It’s estimated that closing costs usually account for around 3-5% of the purchase price of the house when you're a buyer though those costs could fluctuate based on your situation (like if you’re taking out a mortgage to buy the property or just paying cash.) The good thing is that when you buy a home, your Realtor’s commission is paid for by the seller, which is usually 2.5%-3%.
When you are selling your home you take on paying both commissions – for your Realtor and for the Realtor who brought you a buyer and represents them. But of course you don’t need to pay for a mortgage loan when selling or any of those costs.
Like we mentioned, closing costs vary from place to place and based on the individual situation. For example, some states use separate title and escrow companies, some use combined title & escrow firms, and some use real estate attorneys, instead. But the here is an explanation of the typical closings costs you’ll see in most residential real estate transactions.
A point is an amount equal to one percent of the total amount of the mortgage loan you are taking out (not the total purchase price.) There are two classifications of points you may see:
Origination fee (also called points.)
This is the fee you will pay the lender for their service of delivering an approval for your purchase loan.
These points are essentially up front money you pay to “buy down” your long term interest rate. Typically, for each discount point you buy, your long term rate will be lowered by 0.125 – 0/375 percent. For those who plan to stay in their home – and their loan – a long time, discount points may save them big money.
$250 - $750. Goes to the lender.
When you first apply for a mortgage loan to acquire the house you want to buy, lenders and brokers may charge this fee as a general cost of doing business. They also usually have flexibility to waive the fee, apply it toward closing costs, etc.
$350-$500. Goes to the appraiser or lender.
Every bank or lender will require that you get a certified appraisal on the home you are buying, which is a assessment of its value. This is an important step in the process, as it ensures the buyer is getting equitable value for the price they are getting.
Credit report fee.
$25-$45. Goes to the lender.
This fee covers the lender’s cost to pull your credit report, which is part of the loan application process.
$500-$1,000. Goes to the lender.
Almost all lenders have a staff of people who meticulously prepare the documents of the loan application and real estate transaction for submission to the bank or lender’s underwriters.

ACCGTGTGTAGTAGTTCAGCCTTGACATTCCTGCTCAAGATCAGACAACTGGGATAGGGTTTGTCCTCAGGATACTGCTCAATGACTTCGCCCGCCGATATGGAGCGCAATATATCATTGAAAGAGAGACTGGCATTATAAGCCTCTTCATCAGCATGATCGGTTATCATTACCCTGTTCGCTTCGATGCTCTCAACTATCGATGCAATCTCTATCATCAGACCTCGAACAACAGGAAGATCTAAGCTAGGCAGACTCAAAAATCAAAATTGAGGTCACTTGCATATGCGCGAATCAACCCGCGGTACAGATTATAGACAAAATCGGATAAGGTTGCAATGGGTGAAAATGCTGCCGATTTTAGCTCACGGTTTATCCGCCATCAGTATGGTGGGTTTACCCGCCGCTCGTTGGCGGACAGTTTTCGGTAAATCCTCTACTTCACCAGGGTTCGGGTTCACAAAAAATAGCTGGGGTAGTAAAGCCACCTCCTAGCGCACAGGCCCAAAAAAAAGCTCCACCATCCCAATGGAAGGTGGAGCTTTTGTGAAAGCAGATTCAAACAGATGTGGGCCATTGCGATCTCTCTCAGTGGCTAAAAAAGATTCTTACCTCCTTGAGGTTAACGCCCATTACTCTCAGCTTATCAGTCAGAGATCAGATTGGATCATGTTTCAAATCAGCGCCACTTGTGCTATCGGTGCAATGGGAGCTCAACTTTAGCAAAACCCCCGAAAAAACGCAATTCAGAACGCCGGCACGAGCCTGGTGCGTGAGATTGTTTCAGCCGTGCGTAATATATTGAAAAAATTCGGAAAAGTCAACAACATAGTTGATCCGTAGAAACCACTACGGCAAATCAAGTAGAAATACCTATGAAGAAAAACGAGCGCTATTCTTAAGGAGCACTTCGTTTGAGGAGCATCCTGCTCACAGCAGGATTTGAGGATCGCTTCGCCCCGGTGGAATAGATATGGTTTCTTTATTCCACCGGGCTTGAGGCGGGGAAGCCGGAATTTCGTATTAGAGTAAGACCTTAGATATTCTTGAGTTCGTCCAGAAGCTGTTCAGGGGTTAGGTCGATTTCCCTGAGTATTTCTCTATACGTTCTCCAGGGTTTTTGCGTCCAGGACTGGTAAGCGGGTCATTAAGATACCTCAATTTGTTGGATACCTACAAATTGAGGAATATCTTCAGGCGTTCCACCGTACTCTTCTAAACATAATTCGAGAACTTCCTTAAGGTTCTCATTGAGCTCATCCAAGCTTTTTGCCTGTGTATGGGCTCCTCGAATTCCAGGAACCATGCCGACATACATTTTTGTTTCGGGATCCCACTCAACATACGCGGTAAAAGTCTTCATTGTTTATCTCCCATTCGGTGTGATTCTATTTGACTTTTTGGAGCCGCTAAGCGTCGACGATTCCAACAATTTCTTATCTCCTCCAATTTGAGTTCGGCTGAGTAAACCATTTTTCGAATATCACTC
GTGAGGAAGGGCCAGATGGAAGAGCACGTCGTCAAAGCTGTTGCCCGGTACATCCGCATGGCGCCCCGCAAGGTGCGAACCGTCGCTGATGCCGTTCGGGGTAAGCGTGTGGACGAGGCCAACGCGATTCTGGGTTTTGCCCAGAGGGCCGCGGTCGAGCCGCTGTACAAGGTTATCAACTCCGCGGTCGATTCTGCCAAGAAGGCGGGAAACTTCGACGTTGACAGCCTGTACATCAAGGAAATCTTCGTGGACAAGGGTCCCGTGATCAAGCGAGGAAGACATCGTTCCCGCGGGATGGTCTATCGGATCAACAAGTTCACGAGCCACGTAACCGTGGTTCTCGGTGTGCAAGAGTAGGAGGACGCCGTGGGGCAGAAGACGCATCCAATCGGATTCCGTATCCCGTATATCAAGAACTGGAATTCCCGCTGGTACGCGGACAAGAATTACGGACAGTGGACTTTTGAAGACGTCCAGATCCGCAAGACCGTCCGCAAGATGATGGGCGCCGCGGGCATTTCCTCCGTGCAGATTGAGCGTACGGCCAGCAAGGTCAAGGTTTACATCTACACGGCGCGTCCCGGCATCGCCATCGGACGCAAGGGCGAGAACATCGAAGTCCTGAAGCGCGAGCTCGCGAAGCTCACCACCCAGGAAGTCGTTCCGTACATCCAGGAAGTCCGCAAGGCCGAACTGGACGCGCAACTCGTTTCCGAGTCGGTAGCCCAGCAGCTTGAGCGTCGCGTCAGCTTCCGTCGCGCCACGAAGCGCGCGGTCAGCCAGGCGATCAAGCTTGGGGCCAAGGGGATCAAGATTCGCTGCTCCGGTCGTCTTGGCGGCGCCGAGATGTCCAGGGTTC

$200-$800. Goes to the lender.
Underwriters at the bank or mortgage company where you are applying for the loan will scrutinize your application and details of the transaction and decline or approve the file, or issue a conditional approval (the vast majority of the time) with stipulations for the borrower to meet.
$ varies based on location and home price. Goes to the escrow company.
While a few states use attorneys, most still use escrow companies, which are neutral third-party companies who facilitate the whole transaction and coordinate closing between the bank, lender, buyer, seller, etc. as well as handle the money.
$200-$900. Goes to the lender’s insurance policy.
Title insurance is insurance taken out and paid for by the seller for the home buyer, while the home buyer pays their own insurance to protect the lender, who has a legal claim against the property until the mortgage is paid off.
$ Varies. Goes to the lender, county, or municipality.
This fee pays for the service of transferring the tax responsibility for the property from seller to buyer.
Title company fee.
$150-$400. Goes to the title company.
The title company does conducts their due diligence to make sure the property is free and clear from issues about ownership or disputes about use.
$100-$400. Goes to the title company.
This fee pays for a land survey, which determines the legal boundaries and definition of the property being sold. Some times, survey fees are lumped in with other title fees.
Document prep fee.
$25-$200. Goes to lender or title company.
This is a fee for producing and printing the hundreds of pages of documents needed in any real estate ransaction.
$350-$500. Goes to home inspector.
The best money you’ll ever spend as a home buyer is for a thorough examination by a well-qualified home inspector. They will prepare a detailed report disclosing the condition of your property and any problems or defects, particularly with electrical systems, plumbing, some appliances, foundation, etc.
Pest (termite) inspection.
$50-$125. Goes to pest inspector.
California requires a pest inspection for each real estate transaction, to ensure there aren’t problems with termites, other active infestations, dangerous molds, etc.
Flood certification fee.
$15-$30. Goes to lender or insurance issuer.
Some times it’s necessitated that the insurance company determines whether your home lies in a flood zone or special flood zone, which is paid by you.
$50-$200. Goes to the county or municipality.
This fee covers the cost of having your home sale or purchase officially registered as a matter of public record with the country government, meaning it’s official!
$50-$150. Goes to lender or courier company.
Courier fees cover the cost of transporting documents back and forth between the lender, title company, escrow company, state recorder, etc.